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Conflicts in Chemistry: The Case of Plastics

Science History Institute/Conrad Erb

Discover this role-playing game in which students debate the positive, negative, and conflicting perspectives of plastics from all sides, from activists and manufacturers to regulators and recyclers.

Plastics are essential to life as we know it. Inexpensive and versatile, they have raised living standards, improved health and sanitation, and reduced demand on scarce natural resources. Yet they contribute to environmental degradation and potentially pose a risk to human health, causing many to question our current approach to plastics.

The Case of Plastics, a Role-Playing Game

The Case of Plastics considers the positive, negative, and conflicting perspectives of plastics through a debate of the issues. Students adopt the roles of characters representing positions on all sides of the plastics debate, from activists to manufacturers, and then debate ways that the production, use, and disposal of plastics should or should not be regulated.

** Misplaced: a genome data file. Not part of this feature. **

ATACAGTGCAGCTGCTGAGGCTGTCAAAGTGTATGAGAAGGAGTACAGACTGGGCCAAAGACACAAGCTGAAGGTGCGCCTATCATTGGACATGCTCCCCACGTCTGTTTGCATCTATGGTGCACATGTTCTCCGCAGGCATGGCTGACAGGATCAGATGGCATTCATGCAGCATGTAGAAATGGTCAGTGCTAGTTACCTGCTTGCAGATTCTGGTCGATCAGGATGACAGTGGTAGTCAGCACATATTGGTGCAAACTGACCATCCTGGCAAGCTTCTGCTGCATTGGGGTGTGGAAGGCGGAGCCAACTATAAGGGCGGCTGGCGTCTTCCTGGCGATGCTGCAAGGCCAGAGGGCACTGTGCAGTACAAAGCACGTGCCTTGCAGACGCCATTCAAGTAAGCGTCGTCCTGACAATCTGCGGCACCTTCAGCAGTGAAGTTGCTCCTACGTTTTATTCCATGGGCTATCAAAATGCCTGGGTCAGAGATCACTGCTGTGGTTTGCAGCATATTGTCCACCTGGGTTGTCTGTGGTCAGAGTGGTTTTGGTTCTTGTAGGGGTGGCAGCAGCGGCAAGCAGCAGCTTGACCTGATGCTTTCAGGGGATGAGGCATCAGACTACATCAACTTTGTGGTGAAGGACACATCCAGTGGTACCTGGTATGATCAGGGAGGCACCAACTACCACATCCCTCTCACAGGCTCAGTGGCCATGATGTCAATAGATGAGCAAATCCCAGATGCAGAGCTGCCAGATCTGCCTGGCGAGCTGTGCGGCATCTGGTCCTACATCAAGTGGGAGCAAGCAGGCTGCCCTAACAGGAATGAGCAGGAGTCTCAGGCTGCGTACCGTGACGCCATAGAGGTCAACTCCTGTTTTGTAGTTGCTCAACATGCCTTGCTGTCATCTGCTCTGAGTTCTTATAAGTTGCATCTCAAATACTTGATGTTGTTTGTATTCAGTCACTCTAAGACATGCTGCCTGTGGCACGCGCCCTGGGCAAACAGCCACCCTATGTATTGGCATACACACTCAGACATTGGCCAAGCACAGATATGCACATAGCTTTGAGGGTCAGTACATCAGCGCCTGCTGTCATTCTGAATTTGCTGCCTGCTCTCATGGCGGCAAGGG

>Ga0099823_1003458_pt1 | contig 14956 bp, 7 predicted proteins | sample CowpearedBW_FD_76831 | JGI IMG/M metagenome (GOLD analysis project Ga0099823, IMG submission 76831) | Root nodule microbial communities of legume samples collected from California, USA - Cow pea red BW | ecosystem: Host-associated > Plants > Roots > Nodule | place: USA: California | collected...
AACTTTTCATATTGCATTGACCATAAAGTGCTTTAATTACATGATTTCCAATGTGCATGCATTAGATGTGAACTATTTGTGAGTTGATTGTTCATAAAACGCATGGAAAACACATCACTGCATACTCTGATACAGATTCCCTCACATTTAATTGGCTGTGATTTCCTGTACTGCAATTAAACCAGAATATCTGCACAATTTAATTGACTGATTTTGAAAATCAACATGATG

The game teaches students to understand multiple perspectives on plastics and to recognize the complex issues facing today’s policy makers. The project also emphasizes the role of history in the formation of policy. By understanding the history of plastics, the changes brought about by plastics, and the historical context for their characters’ positions, students are better able to engage in the contemporary debate.

The Case of Plastics has been developed as a role-playing game for implementation in high-school chemistry classrooms. However, the game can also be implemented in college settings, in high-school social studies classes, and in crossdisciplinary projects or clubs.

The Case of Plastics microsite serves as the main portal for students to access everything they need to play the game. 

Sponsors and Credits

  • Conflicts in Chemistry: The Case of Plastics has been supported by Heritage Philadelphia, a program of the Pew Center for Arts and Heritage.
  • Support for Conflicts in Chemistry has also been provided by The Camille and Henry Dreyfus Foundation Special Grant Program in the Chemical Sciences.
  • Banner photo of students debating the issues by Conrad Erb.